5. T/F. The muscle of the face are more resistant to the effects of neuromuscular blocking agents than are those of the limbs.
6. T/F. The ED50 (dose required to cause a 50percent reduction in evoked twitch) is the level of blockade used for comparison of one agent with another.
7. T/F. Curare and the other agents in this class (benzylisoquiniloniums) cause histamine to be released when they are used as neuromuscular blocking agents.
8. Succinylcholine by itself but more often combined with the use of halothane puts an animal patient at risk for development of _____________________ during the anesthetic protocol.

a. paroxysmal tachycardia

b. orthostatic hypotension

c. runs of ventricular ectopic beats

d. malignant hyperthermia
8. Nondepolarizing neuromuscular blocking agents are __________________________ and ______________________ in their action at the postjunctional membrane receptor.

a. non-competitive with acetylcholine: nondepolarizing

b. competitive with acetylcholine: nondepolarizing

c. competitive with acetylcholine: depolarizing

d. non-competitive with acetylcholine: depolarizing
9. Curare and some of its new analogs have prominent sympathetic ganglion blocking activity (nicotinic effect) which might produce __________________ in an animal patient.

a. reflex tachycardia

b. hypertension

c. increased arterial vascular resistance

d. bradycardia
10. The neuromuscular blocking action of curare and curare-like agents can be prolonged and intensified by the use of the ________________________antibiotics.

a. tetracycline

b. minocycline

c. macrolide

d. aminoglycoside
11. Of the following, _______________ have not been recognized as good models for various aspects of the pharmacologic and pharmacokinetic effects of nondepolarizing neuromuscular blocking agents.

a. pigs and cats

b. sheep and dogs

c. ferrets and ponies

d. calves and badgers

12. When monitoring an animal patient that has been paralyzed with a neuromuscular blocking agent, ______________________ would not be an appropriate way to assess depth of anesthesia.

a. acceleration or slowing of the heart beat

b. jaw tone

c. arterial blood gas sampling

d. arterial blood pressure.


13. The chemical released from the motor nerve, onto the motor endplate, resulting in depolarization and contraction of the muscle under normal conditions, is __________________________.

a. norepinephrine b. serotonin c. gallamine d. GABA e. acetylcholine




Chapter 5: Monitoring Anesthesia
Summary: This chapter briefly underscores the importance of anesthesia monitoring from the view point of the safety of the animal patient and the impact that uncontrolled events during anesthesia might have on utility of that information for a data point. The emphasis is always that the anesthetists powers of observation are of primary importance with the support of technology. Different technologies are reviewed for monitoring the effect of anesthesia on the cardio-respiratory and central nervous systems.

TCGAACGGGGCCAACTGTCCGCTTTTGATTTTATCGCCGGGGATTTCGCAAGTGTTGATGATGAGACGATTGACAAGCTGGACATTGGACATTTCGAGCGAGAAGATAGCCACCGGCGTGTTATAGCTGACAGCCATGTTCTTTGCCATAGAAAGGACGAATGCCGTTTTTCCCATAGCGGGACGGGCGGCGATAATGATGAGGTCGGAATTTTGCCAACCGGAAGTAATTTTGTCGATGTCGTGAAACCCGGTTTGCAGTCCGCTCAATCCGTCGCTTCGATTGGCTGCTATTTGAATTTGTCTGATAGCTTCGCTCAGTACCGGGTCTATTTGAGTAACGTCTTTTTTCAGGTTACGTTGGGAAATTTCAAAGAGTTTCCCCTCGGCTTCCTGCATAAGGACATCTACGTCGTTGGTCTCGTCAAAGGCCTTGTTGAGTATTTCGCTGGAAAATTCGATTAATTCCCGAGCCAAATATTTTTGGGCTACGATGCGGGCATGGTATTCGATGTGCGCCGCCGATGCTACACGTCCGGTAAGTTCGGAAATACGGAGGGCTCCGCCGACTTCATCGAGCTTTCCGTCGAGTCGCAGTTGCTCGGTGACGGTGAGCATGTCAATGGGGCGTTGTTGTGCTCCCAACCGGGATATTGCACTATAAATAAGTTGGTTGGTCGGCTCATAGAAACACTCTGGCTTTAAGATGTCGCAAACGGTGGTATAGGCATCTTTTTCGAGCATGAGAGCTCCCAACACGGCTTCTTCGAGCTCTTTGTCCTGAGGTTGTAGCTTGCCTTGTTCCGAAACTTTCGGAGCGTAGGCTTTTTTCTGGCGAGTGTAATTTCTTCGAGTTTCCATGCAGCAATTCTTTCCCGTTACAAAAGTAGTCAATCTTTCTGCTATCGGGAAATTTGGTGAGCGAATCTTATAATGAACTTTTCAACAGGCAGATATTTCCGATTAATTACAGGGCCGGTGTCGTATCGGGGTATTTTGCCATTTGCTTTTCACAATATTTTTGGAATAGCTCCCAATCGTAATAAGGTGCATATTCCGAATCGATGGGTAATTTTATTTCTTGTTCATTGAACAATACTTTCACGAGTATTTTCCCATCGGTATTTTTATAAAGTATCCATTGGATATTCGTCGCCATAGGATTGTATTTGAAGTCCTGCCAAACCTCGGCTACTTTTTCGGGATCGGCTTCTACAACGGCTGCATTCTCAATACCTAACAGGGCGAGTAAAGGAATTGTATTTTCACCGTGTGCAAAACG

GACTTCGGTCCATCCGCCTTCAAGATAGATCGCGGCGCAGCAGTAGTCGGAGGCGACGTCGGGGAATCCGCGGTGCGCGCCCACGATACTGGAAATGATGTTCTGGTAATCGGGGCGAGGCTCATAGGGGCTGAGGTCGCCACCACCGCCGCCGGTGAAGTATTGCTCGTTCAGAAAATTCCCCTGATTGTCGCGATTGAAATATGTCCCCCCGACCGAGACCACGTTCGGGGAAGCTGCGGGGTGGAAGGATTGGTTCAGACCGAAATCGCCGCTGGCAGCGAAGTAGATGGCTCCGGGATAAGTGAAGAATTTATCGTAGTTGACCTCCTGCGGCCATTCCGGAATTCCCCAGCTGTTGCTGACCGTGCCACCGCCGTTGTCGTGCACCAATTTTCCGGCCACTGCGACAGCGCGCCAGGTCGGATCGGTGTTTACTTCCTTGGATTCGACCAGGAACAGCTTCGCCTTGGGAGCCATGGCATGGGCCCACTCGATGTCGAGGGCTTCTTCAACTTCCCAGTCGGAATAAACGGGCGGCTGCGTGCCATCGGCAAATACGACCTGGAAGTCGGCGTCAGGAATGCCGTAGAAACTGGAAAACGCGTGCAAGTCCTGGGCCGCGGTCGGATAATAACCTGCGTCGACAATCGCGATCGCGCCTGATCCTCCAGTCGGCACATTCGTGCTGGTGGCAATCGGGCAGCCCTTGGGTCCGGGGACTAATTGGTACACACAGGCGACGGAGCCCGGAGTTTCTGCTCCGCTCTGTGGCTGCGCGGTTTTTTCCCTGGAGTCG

1. The acute welfare of the patient under general surgical anesthesia is dependent upon the integrity of the _____________________________ systems.

a. central nervous ; renal; and musculo-skeletal

b. central nervous ; cardiovascular; and respiratory

c. musculo-skeletal; respiratory; and cardiovascular

d. cardiovascular; respiratory and musculo-skeletal


2. T/F. Electronic monitoring of anesthetized patients should be used to reinforce the clinical observations of the anesthetist.
3. A component of monitoring the cardiovascular system that is not observational would be _______________________.

a. determining the cardiac rate

b. determining the capillary refill time

c. determining the pulse strength

d. measuring central venous pressure

e. evaluating mucous membrane color


4. Bradycardia, signifying a(n) _______________heart rate is/ is not species dependent and does/does not suggest a potential problem when it occurs during surgical anesthesia.

a. accelerating; is; does not

b. decelerating; is ; does

c. decelerating; is; does not

d. accelerating; is not; does
5. All of the following might be associated with a tachycardia during a surgical procedure except _____________________.

a. administering a alpha-adrenergic blocking agent

b. hypothermia

c. hypotension

d. hypovolemia

e. administering atropine


6. T/F. The absence of a palpable pulse during anesthesia, but present before induction, is always considered a significant sign of a potential problem.
7. A prolonged capillary refill time might be caused by all of the following except ________________________.

a. administration of xylazine

b. decreased cardiac output

c. pain


d. hypothermia

e. administration of ketamine


8. T/F. A normal configuration in an electrocardiogram “strip” confirms that the cardiac output is normal.
9. By convention, a mean arterial pressure of ________________or less, is considered inadequate for tissue perfusion.

a. 80 b. 75 c. 70 d. 60